India and Pakistan Agree to Share Kashmir in Joint Custody Arrangement

Srinagar, Kashmir, May 29, 2011 -- High-level diplomatic representatives of India and Pakistan announced today the successful conclusion of a dramatic final round of talks over the fate of the disputed Kashmir region. Kashmir, over which India and Pakistan each claim varying degrees of sovereignty, will under the terms of the new agreement be shared equally between the countries in a joint custody arrangement.

The terms call for India to have possession of the entire region on weekdays, while Pakistan will exercise sovereignty on weekends and summer holidays. Representatives of both countries said they were "very pleased, and thank the many lawyers and judges who helped to negotiate and codify the agreement."

Kashmir is viewed by many as one of the most stunningly beautiful landscapes in the world, with sweeping, fertile valleys flanked by dramatic mountain peaks speckled by sure-footed mountain goats, a local delicacy in stew. Various regions of Kashmir have been administered by Pakistan, India and China over the past several decades, with India claiming the entire region, Pakistan claiming about half, and China clamouring vainly to be included in discussions because, according to Li Zhaoxing, China's Foreign Minister, "Pakistan cede us Trans-Karakoram Tract all the way back in 1963, damn it -- we have deed right here. Why does no one ever mention us?"

Violence over the disputed area has been a continual source of tension between India and Pakistan for decades, leading to three major wars, a rapidly escalating nuclear arms race, frequent secessionist violence by some independence-advocating Kashmiris, and the regular exchange of Molotov cocktails, mortar fire, and gratuitous insults over each others' cooking.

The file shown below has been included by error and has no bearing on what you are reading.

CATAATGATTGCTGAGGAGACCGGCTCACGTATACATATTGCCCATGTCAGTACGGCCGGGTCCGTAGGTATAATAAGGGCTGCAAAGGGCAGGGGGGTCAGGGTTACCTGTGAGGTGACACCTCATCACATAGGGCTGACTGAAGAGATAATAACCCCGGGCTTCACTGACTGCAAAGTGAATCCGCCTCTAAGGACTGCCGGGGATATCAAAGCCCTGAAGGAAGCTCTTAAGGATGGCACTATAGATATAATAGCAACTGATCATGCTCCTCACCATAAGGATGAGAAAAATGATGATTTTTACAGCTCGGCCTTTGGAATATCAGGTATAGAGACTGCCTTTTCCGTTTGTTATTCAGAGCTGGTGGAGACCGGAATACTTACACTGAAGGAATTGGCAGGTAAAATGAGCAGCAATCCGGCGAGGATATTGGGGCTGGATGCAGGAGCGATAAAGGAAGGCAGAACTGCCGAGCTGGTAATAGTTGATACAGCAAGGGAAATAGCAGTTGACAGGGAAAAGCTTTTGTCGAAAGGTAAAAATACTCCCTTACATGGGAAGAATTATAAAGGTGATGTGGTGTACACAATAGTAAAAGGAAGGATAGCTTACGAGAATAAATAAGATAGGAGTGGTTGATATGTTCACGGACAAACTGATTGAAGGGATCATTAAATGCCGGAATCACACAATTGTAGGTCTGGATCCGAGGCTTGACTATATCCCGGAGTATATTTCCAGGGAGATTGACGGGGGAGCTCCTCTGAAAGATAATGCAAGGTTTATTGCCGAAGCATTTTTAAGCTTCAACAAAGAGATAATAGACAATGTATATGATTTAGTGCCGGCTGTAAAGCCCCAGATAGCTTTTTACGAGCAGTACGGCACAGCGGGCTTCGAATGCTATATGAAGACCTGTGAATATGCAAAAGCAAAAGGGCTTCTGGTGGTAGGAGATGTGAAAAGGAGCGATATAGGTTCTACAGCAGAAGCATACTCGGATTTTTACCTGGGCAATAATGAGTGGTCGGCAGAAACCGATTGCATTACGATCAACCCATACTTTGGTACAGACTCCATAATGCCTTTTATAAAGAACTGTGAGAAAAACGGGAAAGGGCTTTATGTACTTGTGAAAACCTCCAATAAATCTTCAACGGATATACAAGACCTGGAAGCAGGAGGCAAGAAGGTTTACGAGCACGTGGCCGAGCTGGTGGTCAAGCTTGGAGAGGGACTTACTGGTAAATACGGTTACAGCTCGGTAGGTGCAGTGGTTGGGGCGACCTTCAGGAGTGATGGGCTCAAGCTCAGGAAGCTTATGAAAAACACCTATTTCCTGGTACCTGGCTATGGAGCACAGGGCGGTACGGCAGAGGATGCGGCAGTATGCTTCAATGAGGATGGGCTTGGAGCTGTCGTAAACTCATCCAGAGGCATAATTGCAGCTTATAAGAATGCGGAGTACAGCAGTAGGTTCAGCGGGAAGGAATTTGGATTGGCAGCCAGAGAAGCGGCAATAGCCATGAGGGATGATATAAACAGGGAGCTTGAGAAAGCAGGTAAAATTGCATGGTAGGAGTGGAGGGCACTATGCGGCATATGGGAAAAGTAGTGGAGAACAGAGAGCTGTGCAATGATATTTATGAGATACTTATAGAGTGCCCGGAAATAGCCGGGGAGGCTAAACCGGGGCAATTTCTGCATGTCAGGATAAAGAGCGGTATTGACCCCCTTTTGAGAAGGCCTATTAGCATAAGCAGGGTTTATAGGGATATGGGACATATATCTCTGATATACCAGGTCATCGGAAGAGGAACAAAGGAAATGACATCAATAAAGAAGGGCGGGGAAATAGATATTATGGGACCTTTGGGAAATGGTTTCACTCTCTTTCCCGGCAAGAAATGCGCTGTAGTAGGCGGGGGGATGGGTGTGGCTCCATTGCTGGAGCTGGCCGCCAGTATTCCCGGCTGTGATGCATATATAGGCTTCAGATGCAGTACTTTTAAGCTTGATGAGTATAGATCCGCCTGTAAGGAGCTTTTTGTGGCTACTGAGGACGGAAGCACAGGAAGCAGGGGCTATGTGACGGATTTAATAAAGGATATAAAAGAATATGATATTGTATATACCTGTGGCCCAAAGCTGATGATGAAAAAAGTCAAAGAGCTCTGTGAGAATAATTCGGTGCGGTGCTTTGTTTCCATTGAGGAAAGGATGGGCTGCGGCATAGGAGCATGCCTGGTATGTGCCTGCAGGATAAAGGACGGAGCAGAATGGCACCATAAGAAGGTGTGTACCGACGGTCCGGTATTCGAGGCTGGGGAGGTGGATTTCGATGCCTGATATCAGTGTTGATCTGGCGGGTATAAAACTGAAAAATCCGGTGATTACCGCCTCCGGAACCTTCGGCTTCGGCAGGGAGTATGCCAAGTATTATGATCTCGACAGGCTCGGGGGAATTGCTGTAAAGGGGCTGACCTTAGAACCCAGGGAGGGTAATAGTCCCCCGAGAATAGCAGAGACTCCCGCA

"The insults are the most unforgivable," said Zaheer Khan, a villager who lives in a section of Kashmir claimed and administered by India, very close to the giant dotted line separating the disputed regions. "The Pakistanis say I use too much coriander in the mountain goat stew. How can you make mountain goat stew without coriander? It is bland city, without coriander. I spit upon their bland stew."

Pakistani and Indian government officials hope the new custody agreement will help diffuse any remaining tensions between the two countries, but admit there remains a long diplomatic road ahead.

"It is like in that movie, Kramer vs. Kramer, with Dustin Hoffman and Meryl Streep," said Mahendra Singh Dhoni, an Indian parliamentarian and chief negotiator of the agreement. "Kashmir is the little boy, and the little boy does not want to live with only his mommy or daddy. He wants to live with both, but just not at the same time. Some would say he doesn't want to live with either one, but he must—he is just a little boy, only sometimes with explosives. So we have had our disagreement, like Kramer and Kramer in the courtroom. It was very moving, especially when the little boy began to cry. And when Hoffman spoke about the child's fever—I cried then, myself. And now we have decided. But instead of the little boy going to live with Meryl Streep, Kashmir will become the child of both parents, and we will tend him equally."

The agreement stipulates that Kashmir will be furnished with "clothes, books, toys and presents" equally by both India and Pakistan, while India will be solely responsible for the region's education.

"We hope Kashmir does not choose to go to an Ivy League college," joked Mr. Dhoni. "That just might break the bank."

By Ion Zwitter, Avant News Editor

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